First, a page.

Finance people moving back to Australia

My notes on finance people moving back to Australia. I worked overseas for more than ten years, and came back to Australia in April 2008. This article contrasts my experience of Finance in mainland Europe vs Australia.

Summary of points I will cover:

  • How is international experience perceived in Australia?
  • How is the role of Finance different between European and Australia?
  • Culture shock and/or changes in the past ten years.
  • What parts of your overseas experience should you emphasise?
  • Head-hunters and agencies
  • Resume and cover letter advice
  • Job search etiquette
  • Good websites
  • Networking
  • LinkedIn

The context

I write only of my own experience. I was away from Australia for a long time, more then ten years. I changed my career to finance while overseas.

I worked in Asia and Europe for the same company, Philips. My roles became senior. However, on returning to Australia I wanted to work for an SME.

What does international experience offer?

International experience develops specific technical skills, and it exposes you to different ideas about the role of Finance, different markets and different approaches to leadership and people management.

(1) Some of the specific technical skills are currency risk management, transfer pricing, international taxation, different accounting regimes (example, US GAAP), NYSX listing rules, Sarbanes Oxley, international trade issues such as WTO anti-dumping regimes

(2) In my case, I worked with a world-class finance function positioned at the centre of the business, much more proactive than more traditional compliance and transaction oriented roles.

(3) Markets and competitors are often more sophisticated in the highly competitive major markets of Europe and the US. For example, the large retailers of Europe are much more advanced in their requirements of suppliers than Australia. Many overseas trends (such as category killer stores like the Home Depot) move to Australia.

How in international experience perceived in Australia?

Often, first class international experience is only "a nice to have". Not more. Many Australian companies don't look overseas very much. Multinationals usually have offices in Australia to serve the Australian/NZ market; Asian markets are served out of Hong Kong or Singapore. SMEs are not very export oriented in general, and the booming Australian market of the last ten years has probably only encouraged this attitude. There are exceptions of course, and if you want your overseas experience to influece the hiring decision, look for these exceptions.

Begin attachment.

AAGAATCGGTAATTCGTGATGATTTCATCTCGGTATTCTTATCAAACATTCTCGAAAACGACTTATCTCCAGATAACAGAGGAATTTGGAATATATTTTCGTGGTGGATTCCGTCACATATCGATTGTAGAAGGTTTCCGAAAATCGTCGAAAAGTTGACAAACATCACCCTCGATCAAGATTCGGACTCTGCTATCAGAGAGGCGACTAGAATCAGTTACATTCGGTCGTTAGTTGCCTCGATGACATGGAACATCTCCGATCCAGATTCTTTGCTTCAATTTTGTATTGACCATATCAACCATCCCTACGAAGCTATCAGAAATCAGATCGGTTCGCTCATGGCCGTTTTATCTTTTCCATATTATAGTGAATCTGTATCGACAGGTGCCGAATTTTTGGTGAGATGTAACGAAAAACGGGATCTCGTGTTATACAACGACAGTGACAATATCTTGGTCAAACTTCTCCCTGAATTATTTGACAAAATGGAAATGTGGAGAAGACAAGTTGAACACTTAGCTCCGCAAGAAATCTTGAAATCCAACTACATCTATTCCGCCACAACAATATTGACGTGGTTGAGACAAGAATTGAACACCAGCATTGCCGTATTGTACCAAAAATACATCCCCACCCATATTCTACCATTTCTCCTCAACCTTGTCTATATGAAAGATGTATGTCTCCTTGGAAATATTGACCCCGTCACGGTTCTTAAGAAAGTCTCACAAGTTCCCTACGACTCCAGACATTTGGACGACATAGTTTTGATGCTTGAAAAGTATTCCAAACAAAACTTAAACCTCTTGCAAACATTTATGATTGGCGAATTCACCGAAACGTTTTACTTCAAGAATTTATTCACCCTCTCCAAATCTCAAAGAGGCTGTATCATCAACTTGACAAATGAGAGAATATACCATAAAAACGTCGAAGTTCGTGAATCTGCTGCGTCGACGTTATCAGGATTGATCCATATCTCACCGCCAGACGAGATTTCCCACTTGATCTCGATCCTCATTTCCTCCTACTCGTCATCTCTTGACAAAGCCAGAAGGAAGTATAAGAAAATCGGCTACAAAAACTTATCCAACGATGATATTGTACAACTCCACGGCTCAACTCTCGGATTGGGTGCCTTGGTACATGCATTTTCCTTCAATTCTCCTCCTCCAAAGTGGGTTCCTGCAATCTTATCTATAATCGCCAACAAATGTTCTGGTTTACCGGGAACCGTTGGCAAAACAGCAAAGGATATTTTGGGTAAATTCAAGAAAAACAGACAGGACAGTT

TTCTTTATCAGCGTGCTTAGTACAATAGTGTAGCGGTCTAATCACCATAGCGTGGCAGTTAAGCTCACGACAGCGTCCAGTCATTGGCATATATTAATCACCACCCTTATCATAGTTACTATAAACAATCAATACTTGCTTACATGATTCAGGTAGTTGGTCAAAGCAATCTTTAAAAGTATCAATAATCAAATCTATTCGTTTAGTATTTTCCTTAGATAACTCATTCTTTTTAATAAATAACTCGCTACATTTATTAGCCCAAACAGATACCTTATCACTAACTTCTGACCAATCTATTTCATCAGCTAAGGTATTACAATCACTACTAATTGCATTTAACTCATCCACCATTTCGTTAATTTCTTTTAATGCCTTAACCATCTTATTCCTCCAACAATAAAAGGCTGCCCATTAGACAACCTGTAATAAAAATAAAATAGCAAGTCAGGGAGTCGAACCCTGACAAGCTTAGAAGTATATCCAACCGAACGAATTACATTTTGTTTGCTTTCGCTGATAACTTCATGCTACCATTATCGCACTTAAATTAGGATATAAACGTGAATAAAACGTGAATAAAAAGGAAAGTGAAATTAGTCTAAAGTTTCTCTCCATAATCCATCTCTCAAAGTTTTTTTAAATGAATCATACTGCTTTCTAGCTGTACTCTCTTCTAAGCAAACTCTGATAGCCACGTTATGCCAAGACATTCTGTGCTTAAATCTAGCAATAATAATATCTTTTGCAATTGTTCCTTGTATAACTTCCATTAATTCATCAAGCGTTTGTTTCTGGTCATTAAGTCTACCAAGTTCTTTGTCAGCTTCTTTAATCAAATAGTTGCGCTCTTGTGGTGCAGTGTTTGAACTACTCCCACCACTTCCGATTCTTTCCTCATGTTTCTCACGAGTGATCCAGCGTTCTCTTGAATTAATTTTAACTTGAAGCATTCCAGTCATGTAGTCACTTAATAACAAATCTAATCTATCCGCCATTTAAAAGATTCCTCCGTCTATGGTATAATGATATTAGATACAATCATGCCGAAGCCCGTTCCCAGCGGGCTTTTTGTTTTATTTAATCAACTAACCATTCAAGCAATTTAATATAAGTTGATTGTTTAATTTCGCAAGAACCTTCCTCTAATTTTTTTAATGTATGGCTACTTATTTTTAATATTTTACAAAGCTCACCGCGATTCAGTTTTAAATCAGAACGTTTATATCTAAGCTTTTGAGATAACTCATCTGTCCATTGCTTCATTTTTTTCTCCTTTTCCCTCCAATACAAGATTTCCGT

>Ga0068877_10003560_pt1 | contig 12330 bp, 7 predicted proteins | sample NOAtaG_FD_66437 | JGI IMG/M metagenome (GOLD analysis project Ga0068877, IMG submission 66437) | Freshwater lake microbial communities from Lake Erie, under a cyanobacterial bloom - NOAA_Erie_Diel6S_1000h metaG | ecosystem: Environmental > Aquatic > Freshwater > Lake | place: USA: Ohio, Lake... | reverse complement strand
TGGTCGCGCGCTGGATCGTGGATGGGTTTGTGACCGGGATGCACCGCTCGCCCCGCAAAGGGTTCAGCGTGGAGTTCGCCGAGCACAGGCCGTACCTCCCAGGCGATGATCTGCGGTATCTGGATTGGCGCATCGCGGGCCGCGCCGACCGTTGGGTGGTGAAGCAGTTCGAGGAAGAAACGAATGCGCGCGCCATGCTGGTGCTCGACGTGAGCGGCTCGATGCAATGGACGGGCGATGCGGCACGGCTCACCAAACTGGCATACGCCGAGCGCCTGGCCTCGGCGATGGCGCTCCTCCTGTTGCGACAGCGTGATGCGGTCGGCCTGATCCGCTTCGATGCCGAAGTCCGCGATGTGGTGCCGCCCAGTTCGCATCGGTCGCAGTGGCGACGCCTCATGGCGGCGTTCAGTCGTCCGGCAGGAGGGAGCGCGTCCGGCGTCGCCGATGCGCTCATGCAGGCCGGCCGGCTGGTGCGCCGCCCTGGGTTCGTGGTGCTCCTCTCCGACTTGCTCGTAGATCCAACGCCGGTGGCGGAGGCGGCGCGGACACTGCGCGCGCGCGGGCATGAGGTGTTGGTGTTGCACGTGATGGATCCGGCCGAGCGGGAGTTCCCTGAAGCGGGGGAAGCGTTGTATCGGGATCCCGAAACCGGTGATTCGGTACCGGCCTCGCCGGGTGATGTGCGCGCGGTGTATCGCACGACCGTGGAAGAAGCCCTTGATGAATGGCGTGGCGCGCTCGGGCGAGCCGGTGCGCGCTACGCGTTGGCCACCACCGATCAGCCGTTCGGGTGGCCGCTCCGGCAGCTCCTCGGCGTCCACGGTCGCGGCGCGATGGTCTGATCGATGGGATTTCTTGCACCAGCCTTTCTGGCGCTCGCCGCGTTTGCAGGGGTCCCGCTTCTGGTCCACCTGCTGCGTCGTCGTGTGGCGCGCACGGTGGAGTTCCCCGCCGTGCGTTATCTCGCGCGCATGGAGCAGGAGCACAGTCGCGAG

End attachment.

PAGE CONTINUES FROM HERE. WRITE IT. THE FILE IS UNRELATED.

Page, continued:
The other a

How is the role of Finance different between European and Australia?

European finance roles are much closer to the business. The finance leader is number 2 and is invovled in almost every key decision. Finance leads the strategic planning process, long term investement decisons, customer offers, effectively overseas the supply chain and distriubtion operations, and so on. Sarbanes-oxley caused a significant increase in compliance activities. Finance leaders usually don't consider themselves accountants. This is not some kind of fancy conceit. They really are not accountants and don't have accounting degrees. Tax and listing rules compliance is handled by country-specific experts usually in shared service centres. Also, most transactional work is outsourced (example: at Philips, vendor invoices are couriered to Poland; they aren't even handled at local sites). 

In Australia, Finance is much more traditional. The role of influence in the business is less, and the CFO is expected to be strong at tax,  ASX listing rules compliance, and  Corporations Act compliance. There are reasons for this.

For most roles, your international experience will only come into the picture after the local regulatory compliance issues are sorted out.